Riley Hunt will be coming home this summer with a national championship to his name.
The Revelstoke minor hockey product helped his team the Yorkton Terriers win the RBC Cup as the top Junior A hockey team in Canada last week in Vernon, where he began his junior career three years ago.
“It’s awesome,” he said on Monday, the day after winning the championship. “Obviously winning a national championship is pretty cool, but doing it where my junior career started, it’s that much more important to me having family and friends there.
“It was a pretty cool moment.”
The Yorkton Terriers road to the RBC Cup wasn’t easy. The team lost its first two games of the tournament to the Toronto Lakeshore Patriots and host Vernon Vipers. That put them into a must-win situation in their next two games to advance to the semi-finals — a feat they pulled off by beating the Carleton Place Canadians and Dauphin Kings.
“All year we put ourselves in positions like that where we had to win games and come through when it mattered,” said Hunt. “The mindset in the dressing room didn’t really change. We just took it game by game.”
The Terriers defeated the host Vipers 6-3 in the semi-finals on Saturday to advance to the finals against the Canadians.
In the finals, the teams traded goals in the first period, but Carleton Place scored twice in the second for a 3-1 lead. They appeared to be heading for victory, but the Terriers scored two goals in a span of eight seconds with less than three minutes to go in the third to send the game to overtime. There, Derek Falloon scored the winner to give the Terriers the RBC Cup title.
“It was a huge goal by a 20-year-old playing his last junior game,” said Hunt.
Hunt picked up three assists for Yorkton in the tournament.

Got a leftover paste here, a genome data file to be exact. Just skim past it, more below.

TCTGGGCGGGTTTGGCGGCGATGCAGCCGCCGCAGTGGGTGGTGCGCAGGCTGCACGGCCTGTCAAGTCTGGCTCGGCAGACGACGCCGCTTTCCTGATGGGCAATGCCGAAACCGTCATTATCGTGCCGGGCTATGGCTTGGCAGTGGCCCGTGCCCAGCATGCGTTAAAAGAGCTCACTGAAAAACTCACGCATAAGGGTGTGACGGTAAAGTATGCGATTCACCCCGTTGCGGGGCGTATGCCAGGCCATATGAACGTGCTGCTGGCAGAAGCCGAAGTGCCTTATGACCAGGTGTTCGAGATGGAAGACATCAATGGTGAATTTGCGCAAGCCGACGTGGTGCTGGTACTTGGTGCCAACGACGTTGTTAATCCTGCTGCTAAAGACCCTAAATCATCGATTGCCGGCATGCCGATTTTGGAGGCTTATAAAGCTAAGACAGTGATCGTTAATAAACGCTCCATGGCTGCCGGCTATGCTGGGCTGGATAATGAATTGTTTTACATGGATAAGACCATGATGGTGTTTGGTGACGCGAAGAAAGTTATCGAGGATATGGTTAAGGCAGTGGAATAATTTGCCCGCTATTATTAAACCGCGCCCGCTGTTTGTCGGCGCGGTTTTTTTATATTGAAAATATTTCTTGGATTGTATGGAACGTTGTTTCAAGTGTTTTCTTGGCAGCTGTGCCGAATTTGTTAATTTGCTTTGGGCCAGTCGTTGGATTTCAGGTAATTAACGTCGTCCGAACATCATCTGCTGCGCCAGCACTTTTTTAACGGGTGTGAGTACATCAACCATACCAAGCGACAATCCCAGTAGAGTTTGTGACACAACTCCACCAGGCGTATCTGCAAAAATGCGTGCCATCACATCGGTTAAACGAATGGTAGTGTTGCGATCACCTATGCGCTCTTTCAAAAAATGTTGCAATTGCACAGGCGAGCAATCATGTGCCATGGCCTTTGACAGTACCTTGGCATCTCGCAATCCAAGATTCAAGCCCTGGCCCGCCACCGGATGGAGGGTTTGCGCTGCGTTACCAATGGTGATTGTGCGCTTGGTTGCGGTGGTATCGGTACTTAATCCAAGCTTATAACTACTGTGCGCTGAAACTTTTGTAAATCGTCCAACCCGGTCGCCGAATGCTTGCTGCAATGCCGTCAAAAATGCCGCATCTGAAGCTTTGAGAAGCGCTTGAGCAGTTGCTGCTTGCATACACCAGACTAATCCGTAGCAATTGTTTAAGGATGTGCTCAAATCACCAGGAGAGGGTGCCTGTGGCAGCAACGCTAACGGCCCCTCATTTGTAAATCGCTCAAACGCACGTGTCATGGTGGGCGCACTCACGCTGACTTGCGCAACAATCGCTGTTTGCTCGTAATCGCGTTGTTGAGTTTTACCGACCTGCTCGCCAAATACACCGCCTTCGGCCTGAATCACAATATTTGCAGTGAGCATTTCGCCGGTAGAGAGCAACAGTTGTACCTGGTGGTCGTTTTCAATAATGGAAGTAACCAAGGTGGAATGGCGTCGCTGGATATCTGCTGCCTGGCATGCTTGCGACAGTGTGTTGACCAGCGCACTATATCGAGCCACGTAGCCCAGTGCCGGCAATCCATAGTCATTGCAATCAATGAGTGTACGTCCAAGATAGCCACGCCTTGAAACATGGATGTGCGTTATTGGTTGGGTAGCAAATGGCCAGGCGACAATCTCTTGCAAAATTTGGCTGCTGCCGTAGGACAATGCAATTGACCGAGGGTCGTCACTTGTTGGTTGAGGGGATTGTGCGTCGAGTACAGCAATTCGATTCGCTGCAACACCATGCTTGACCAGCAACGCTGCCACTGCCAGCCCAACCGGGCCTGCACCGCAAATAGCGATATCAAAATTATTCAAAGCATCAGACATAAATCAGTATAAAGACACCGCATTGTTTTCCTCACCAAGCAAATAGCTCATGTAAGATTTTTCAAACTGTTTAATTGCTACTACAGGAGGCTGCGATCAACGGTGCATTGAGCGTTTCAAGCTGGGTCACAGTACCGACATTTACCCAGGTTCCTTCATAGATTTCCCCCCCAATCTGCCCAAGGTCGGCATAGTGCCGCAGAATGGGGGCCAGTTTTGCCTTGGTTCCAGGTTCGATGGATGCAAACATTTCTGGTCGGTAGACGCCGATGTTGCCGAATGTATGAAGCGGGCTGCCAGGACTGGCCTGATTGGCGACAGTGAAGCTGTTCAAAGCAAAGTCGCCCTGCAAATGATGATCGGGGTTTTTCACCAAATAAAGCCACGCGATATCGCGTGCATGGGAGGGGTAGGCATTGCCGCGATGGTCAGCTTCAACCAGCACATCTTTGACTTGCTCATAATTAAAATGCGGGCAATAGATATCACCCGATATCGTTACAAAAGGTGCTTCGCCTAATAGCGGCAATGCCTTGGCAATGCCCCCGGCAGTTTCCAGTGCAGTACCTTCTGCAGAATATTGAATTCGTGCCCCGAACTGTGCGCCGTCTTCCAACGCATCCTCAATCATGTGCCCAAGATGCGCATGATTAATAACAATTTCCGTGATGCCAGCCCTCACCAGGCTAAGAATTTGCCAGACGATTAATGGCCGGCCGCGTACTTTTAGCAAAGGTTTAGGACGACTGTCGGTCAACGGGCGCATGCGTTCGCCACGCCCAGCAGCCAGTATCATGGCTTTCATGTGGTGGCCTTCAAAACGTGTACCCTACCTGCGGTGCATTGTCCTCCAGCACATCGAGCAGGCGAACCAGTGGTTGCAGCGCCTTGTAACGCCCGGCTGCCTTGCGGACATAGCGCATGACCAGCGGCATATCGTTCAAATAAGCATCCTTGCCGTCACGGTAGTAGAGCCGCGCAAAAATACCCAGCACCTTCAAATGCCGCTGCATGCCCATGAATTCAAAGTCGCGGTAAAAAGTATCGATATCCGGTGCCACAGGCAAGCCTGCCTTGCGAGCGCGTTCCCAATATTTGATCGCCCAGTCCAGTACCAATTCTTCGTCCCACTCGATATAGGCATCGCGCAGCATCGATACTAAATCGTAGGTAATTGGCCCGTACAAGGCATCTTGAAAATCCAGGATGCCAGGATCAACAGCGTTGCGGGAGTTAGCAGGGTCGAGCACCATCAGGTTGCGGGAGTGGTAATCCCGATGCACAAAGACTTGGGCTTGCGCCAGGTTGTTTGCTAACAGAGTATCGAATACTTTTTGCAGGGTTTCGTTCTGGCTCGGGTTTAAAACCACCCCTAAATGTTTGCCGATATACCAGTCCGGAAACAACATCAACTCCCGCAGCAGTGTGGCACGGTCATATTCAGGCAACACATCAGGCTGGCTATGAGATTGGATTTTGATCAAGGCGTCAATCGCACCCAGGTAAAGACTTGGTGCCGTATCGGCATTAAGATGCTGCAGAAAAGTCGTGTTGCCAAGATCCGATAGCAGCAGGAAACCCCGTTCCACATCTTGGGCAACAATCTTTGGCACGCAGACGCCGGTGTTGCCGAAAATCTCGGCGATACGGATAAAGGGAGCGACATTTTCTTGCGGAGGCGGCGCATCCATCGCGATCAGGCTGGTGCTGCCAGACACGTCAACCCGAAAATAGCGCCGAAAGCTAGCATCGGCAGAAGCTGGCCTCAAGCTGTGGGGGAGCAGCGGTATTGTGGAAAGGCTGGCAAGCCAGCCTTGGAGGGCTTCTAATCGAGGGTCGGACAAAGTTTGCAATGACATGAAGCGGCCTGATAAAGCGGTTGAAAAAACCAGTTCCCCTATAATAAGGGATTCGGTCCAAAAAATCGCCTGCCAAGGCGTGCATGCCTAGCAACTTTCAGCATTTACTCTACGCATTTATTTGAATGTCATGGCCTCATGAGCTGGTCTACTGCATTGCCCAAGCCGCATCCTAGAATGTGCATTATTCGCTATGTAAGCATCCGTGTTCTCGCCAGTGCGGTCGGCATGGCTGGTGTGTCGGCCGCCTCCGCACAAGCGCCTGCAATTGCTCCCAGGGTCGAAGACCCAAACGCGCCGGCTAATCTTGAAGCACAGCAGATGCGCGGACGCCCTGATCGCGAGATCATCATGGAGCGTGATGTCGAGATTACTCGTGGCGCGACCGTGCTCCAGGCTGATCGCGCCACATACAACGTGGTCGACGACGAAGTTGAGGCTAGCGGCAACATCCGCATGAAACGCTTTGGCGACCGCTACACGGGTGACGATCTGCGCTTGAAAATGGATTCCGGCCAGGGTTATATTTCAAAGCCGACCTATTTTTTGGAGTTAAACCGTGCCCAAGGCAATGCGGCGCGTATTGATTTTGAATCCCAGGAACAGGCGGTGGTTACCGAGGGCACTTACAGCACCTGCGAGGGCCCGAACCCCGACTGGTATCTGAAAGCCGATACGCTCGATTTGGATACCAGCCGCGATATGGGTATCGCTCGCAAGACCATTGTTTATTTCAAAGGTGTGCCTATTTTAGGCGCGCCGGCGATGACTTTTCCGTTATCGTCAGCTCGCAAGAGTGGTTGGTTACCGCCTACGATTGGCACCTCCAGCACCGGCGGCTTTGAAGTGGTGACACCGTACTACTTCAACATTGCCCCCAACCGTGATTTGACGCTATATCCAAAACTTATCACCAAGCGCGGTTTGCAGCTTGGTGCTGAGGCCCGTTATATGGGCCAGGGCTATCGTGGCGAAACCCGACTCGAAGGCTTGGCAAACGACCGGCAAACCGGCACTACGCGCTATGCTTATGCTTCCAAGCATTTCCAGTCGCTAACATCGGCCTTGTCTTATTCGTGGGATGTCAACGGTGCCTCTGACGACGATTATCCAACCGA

His journey there was a long and difficult one, with the second year of his junior career cut short early on by injuries.
The 5’7”, 170-pound Hunt began playing junior with the Vernon Vipers when he was 16. He picked up one goal and five assists in 49 games in his rookie season. The following year he was traded to the Salmon Arm Silverbacks, but missed all but four games with an injury.
He started this season in Salmon Arm, but was sent down to Junior B after putting up only two points in 18 games. With the Summerland Steam, he scored at a point-per-game pace and was given another shot at Junior A with the Terriers.
“The coaches have been great. I owe a lot to them,” said Hunt. “They gave me a great opportunity to develop my game and play in situations that I need to be playing in to move on to the college level. I’m playing with good players and in all situations — to contribute to a national championship like I did, as a junior hockey player, that’s all I can ask for.”
Hunt thought he would be playing for the RBC Cup this year, but he expected it would be as a member of the host Vipers, not with a Saskatchewan team.
“There has been adversity, there has been ups and downs,” he said. “Standing on the ice with a trophy above your head, it doesn’t end much better than that.”
Hunt thanked all his friends, family and former teammates for their support over the years.
“I appreciate the people in Revelstoke reaching out to me on Twitter and Facebook and what not. I wouldn’t be where I am today without them.”